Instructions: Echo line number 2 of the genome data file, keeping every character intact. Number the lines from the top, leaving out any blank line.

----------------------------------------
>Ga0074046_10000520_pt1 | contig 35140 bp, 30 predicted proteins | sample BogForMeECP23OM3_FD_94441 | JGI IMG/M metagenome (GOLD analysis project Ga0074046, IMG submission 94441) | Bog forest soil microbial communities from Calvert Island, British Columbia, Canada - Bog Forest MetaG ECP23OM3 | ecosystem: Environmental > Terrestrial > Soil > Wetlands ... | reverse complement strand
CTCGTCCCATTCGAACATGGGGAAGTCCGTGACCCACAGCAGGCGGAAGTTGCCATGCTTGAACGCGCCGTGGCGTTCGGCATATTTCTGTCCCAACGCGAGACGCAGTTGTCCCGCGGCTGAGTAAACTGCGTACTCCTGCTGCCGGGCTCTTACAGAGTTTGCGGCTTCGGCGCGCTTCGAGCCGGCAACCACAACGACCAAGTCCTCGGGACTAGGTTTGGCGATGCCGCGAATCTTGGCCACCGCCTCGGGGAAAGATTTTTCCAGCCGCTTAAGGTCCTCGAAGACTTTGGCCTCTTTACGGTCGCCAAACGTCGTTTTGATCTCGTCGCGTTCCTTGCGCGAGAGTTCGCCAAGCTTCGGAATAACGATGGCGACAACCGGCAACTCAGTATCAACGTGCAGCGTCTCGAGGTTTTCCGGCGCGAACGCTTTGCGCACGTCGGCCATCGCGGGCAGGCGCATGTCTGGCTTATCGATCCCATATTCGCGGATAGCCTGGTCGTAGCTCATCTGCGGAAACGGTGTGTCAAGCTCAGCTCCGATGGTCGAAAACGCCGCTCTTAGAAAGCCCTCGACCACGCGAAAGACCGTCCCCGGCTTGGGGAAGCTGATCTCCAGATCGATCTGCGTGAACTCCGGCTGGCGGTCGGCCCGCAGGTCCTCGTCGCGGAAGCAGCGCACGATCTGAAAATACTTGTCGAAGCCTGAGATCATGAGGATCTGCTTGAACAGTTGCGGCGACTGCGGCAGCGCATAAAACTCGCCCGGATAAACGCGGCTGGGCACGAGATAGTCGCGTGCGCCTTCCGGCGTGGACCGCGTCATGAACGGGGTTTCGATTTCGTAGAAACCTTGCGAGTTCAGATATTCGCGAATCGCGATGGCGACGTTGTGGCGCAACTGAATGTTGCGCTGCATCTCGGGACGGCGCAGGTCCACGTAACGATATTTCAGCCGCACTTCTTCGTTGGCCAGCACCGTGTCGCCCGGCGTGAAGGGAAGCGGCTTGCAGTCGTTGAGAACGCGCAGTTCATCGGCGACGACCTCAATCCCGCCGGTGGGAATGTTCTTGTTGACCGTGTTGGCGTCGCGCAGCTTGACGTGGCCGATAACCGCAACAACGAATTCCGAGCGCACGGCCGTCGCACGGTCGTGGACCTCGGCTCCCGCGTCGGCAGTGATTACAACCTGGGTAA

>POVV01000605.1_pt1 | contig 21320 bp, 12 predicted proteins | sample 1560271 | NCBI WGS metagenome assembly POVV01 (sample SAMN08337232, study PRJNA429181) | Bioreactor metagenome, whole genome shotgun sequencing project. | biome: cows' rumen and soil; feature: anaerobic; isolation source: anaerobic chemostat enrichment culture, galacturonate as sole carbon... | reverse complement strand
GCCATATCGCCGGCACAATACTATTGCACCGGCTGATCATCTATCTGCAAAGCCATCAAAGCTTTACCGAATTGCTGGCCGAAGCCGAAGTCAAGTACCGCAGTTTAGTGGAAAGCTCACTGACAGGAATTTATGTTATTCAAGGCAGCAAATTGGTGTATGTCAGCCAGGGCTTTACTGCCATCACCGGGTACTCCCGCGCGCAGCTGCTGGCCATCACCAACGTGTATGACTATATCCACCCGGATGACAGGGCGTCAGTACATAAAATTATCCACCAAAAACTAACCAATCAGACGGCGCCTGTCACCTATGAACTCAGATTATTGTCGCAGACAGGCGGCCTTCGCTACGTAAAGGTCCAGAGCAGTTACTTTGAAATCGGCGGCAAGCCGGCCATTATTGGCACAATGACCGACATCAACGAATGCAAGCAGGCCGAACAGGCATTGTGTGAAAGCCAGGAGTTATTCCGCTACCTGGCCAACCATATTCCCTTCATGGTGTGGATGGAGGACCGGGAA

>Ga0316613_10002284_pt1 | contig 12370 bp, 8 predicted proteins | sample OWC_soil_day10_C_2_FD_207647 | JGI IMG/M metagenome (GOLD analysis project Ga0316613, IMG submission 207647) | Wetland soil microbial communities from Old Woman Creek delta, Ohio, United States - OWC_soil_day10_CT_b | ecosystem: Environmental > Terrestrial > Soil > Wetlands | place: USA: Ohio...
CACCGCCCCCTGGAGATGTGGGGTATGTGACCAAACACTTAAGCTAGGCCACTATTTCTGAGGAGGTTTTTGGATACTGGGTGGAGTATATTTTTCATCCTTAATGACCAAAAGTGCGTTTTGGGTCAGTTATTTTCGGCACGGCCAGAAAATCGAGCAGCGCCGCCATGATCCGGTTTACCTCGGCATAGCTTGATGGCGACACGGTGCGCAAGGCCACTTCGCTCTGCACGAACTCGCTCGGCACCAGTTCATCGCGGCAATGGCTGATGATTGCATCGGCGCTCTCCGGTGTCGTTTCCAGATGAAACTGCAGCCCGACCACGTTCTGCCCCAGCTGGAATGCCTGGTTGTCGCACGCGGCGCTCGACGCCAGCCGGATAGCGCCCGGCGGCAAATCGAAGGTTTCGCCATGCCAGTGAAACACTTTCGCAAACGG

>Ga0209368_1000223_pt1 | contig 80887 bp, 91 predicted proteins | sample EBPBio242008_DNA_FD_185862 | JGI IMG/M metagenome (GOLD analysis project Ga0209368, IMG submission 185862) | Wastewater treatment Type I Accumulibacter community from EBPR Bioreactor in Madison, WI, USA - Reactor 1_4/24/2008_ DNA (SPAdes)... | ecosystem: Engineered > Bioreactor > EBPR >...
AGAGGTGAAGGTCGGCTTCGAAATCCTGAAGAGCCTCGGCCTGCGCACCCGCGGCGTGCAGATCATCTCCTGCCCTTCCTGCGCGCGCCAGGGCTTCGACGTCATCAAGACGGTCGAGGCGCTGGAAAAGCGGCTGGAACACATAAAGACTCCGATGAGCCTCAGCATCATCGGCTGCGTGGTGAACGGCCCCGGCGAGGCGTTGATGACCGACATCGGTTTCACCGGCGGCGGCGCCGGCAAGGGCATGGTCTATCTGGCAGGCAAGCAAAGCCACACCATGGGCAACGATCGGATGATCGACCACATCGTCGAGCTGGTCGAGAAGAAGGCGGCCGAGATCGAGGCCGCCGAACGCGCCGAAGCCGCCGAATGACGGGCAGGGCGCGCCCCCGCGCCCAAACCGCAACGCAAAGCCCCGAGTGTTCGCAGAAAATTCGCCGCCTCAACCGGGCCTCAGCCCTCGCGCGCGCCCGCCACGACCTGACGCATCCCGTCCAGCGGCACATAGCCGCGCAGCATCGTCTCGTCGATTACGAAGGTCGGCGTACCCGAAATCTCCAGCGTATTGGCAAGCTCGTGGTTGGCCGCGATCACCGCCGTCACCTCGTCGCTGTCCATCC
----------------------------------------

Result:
CTCGTCCCATTCGAACATGGGGAAGTCCGTGACCCACAGCAGGCGGAAGTTGCCATGCTTGAACGCGCCGTGGCGTTCGGCATATTTCTGTCCCAACGCGAGACGCAGTTGTCCCGCGGCTGAGTAAACTGCGTACTCCTGCTGCCGGGCTCTTACAGAGTTTGCGGCTTCGGCGCGCTTCGAGCCGGCAACCACAACGACCAAGTCCTCGGGACTAGGTTTGGCGATGCCGCGAATCTTGGCCACCGCCTCGGGGAAAGATTTTTCCAGCCGCTTAAGGTCCTCGAAGACTTTGGCCTCTTTACGGTCGCCAAACGTCGTTTTGATCTCGTCGCGTTCCTTGCGCGAGAGTTCGCCAAGCTTCGGAATAACGATGGCGACAACCGGCAACTCAGTATCAACGTGCAGCGTCTCGAGGTTTTCCGGCGCGAACGCTTTGCGCACGTCGGCCATCGCGGGCAGGCGCATGTCTGGCTTATCGATCCCATATTCGCGGATAGCCTGGTCGTAGCTCATCTGCGGAAACGGTGTGTCAAGCTCAGCTCCGATGGTCGAAAACGCCGCTCTTAGAAAGCCCTCGACCACGCGAAAGACCGTCCCCGGCTTGGGGAAGCTGATCTCCAGATCGATCTGCGTGAACTCCGGCTGGCGGTCGGCCCGCAGGTCCTCGTCGCGGAAGCAGCGCACGATCTGAAAATACTTGTCGAAGCCTGAGATCATGAGGATCTGCTTGAACAGTTGCGGCGACTGCGGCAGCGCATAAAACTCGCCCGGATAAACGCGGCTGGGCACGAGATAGTCGCGTGCGCCTTCCGGCGTGGACCGCGTCATGAACGGGGTTTCGATTTCGTAGAAACCTTGCGAGTTCAGATATTCGCGAATCGCGATGGCGACGTTGTGGCGCAACTGAATGTTGCGCTGCATCTCGGGACGGCGCAGGTCCACGTAACGATATTTCAGCCGCACTTCTTCGTTGGCCAGCACCGTGTCGCCCGGCGTGAAGGGAAGCGGCTTGCAGTCGTTGAGAACGCGCAGTTCATCGGCGACGACCTCAATCCCGCCGGTGGGAATGTTCTTGTTGACCGTGTTGGCGTCGCGCAGCTTGACGTGGCCGATAACCGCAACAACGAATTCCGAGCGCACGGCCGTCGCACGGTCGTGGACCTCGGCTCCCGCGTCGGCAGTGATTACAACCTGGGTAA